Measures [TOP]

Scores for each measure were calculated only if participants responded to all items for that measure (i.e., listwise deletion; we did not impute missing values). As such, Ns differ based on item completion of the measures used within each analysis. Where appropriate, ranges are shown in the note of each table.

The Aggression-Submission-Conventionalism Scale [TOP]

All three samples included our new ASC scale (see Table 1 for descriptive statistics and the Appendix for items). In creating this scale, we started with the definitions of Altemeyer’s Big Three as cited in the introduction. We then generated items, both protrait and contrait, that appeared to tap each construct at an abstract level. We were careful to avoid references to specific groups to avoid tautological problems and allow the scale to function in a variety of contexts. We were also careful to avoid any specific references to religion because we again wanted to allow the scale to function in a variety of contexts, including various cultures and religious contexts, as religiosity might not be inherent to Altemeyer’s Big Three. Although religiosity is certainly relevant, and even related to authoritarianism, we wanted to be able to identify potential nonreligious authoritarians. In addition, religious items raise issues related to prejudice and intolerance (e.g., homosexuality) relevant to specific religious perspectives. We were also careful to avoid language that would be perceived as politically loaded. We attempted to create a scale that was more politically neutral in its orientation than prior authoritarianism scales by emphasizing the intellectual nature of each construct. Lastly, we tried to ensure that items tapped only one dimension of Altemeyer’s Big Three so that we could properly test for discriminant validity.

An initial version of the ASC scale was tested in a pilot study containing 268 participants. This first draft of the ASC scale correlated at .81 with Altemeyer’s 30-item RWA scale (1996). Five trained undergraduate researchers were then provided with the definitions of Altemeyer’s Big Three and asked to rate the degree to which each item tapped each construct on a five-point rating scale. An item was retained if it had an average rating that was above the midpoint for the construct it was designed to measure, and if the average rating for that same item on the other two constructs was below the midpoint. This analysis ensured that items primarily tapped one construct so as to maximize discriminant validity. The final version of the scale contains 18 items, 6 for each subscale, balanced for protrait and contrait items. For the final version of the ASC scale, scores within each subscale were summed and the subscales were then added together for a total ASC score. See Appendix for the final version of the ASC scale.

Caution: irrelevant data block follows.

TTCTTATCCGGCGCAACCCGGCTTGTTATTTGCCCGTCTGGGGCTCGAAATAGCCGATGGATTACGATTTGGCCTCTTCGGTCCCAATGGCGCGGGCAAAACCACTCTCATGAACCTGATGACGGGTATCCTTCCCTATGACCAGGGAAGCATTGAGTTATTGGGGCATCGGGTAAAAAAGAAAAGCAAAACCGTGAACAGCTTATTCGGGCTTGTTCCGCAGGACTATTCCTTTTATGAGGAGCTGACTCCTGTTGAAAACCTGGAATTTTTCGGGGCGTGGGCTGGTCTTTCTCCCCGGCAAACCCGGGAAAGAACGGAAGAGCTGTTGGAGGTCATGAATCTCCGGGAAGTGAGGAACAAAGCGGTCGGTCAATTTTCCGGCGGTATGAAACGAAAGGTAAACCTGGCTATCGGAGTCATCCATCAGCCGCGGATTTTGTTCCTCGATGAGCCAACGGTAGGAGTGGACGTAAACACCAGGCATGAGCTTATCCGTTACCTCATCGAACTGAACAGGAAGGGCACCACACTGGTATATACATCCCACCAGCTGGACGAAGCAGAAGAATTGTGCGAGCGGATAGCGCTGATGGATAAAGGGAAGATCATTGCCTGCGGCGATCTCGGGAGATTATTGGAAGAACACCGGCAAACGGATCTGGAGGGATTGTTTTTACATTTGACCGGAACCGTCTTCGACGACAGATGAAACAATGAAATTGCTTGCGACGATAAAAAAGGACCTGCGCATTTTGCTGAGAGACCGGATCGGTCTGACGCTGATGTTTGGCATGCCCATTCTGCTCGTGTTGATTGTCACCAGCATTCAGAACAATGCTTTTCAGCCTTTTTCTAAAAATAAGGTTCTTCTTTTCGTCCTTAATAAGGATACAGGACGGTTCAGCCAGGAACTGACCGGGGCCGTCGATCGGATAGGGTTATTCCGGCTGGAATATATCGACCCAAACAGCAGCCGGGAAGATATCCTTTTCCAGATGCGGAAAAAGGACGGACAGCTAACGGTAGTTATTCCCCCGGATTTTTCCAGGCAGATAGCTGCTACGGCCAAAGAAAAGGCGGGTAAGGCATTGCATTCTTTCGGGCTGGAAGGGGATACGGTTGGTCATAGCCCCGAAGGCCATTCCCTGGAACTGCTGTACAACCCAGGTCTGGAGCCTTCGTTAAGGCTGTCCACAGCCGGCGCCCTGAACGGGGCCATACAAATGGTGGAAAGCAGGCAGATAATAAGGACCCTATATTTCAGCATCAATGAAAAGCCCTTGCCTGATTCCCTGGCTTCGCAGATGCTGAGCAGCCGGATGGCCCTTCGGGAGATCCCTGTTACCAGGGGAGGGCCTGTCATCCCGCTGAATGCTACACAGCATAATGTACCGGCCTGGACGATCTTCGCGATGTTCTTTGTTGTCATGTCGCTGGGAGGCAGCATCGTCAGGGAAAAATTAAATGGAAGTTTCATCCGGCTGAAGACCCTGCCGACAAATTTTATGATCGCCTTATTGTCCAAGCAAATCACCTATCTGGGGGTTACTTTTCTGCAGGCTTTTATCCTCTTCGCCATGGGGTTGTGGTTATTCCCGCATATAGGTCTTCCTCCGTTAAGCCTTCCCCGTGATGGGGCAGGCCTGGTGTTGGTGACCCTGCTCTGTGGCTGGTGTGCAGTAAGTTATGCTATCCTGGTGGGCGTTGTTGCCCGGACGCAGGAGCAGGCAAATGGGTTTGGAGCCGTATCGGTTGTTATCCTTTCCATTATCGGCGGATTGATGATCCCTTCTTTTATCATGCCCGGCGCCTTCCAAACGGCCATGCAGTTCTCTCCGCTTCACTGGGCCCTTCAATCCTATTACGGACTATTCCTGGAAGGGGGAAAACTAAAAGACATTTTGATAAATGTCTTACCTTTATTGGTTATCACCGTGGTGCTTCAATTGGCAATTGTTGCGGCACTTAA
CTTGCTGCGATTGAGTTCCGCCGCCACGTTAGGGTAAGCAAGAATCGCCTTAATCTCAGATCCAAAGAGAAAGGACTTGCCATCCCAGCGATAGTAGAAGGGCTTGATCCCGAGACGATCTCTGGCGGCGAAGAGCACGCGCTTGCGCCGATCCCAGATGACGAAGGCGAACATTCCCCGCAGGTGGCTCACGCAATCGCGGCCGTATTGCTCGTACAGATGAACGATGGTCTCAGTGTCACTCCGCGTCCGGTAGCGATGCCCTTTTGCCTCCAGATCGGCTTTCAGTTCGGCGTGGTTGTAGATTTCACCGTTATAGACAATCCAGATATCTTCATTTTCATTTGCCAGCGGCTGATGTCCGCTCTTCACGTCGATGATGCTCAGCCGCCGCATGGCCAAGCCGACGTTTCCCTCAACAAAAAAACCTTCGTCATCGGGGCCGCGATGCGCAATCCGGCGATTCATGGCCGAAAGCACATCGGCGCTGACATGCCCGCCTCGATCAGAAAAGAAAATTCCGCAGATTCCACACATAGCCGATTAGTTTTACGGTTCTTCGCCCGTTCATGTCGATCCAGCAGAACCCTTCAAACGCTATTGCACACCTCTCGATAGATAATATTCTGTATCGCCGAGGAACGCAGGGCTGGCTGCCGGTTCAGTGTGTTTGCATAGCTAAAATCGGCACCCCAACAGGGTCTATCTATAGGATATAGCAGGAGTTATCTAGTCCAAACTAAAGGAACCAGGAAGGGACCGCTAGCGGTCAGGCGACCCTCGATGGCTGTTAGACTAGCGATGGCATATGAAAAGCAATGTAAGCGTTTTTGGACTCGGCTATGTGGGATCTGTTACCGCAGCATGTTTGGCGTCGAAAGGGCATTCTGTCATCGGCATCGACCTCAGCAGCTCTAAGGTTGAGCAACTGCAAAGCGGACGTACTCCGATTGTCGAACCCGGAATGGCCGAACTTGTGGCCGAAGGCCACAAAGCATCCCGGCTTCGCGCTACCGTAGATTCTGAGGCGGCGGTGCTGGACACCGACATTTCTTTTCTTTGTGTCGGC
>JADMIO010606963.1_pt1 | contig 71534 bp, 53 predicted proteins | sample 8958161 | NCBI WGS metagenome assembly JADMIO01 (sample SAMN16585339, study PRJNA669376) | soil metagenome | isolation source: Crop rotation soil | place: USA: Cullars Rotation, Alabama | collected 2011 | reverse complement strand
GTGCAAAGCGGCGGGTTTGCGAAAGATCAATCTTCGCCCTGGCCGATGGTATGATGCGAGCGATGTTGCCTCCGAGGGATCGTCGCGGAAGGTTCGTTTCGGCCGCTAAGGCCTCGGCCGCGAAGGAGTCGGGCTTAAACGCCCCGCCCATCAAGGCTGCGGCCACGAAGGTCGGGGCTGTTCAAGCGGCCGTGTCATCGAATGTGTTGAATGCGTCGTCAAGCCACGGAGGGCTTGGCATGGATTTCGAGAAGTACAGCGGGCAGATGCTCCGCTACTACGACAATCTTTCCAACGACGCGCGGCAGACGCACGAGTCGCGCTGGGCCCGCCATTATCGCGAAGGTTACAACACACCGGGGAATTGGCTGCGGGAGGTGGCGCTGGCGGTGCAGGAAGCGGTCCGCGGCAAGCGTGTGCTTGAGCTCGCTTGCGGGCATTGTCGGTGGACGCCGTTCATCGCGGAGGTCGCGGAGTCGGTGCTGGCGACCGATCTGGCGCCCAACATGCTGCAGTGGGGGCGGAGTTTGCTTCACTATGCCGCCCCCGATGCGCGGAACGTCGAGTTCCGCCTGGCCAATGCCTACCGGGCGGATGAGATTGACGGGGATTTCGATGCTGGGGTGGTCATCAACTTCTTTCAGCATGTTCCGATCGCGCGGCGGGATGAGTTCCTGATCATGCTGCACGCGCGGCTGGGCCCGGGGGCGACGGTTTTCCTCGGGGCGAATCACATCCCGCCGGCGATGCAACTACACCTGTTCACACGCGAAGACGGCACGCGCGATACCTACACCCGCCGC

Other Authoritarianism Scales [TOP]

Various measures of authoritarianism were used as comparisons for our new measure of authoritarianism. Funke’s (2005) 12-item RWA³D scale was used in Samples 1 and 3 (Cronbach’s α of .80 and .86 respectively). Duckitt et al.’s (2010) 18-item ACT scale was used in Samples 2 and 3 (Cronbach’s α of .84 and .89 respectively). Although the full version of the ACT has 36 items, Duckitt et al. also used the first six items of each subscale with adequate reliabilities and we did the same. Two unidimensional authoritarianism scales were also used. Feldman’s (2003) 17-item Social Conformity vs. Autonomy (SCA) scale (Cronbach’s α = .82) and Feldman and Stenner’s (1997) 4-item Child Rearing Values (CRV) scale were used in Sample 3 (Cronbach’s α = .62).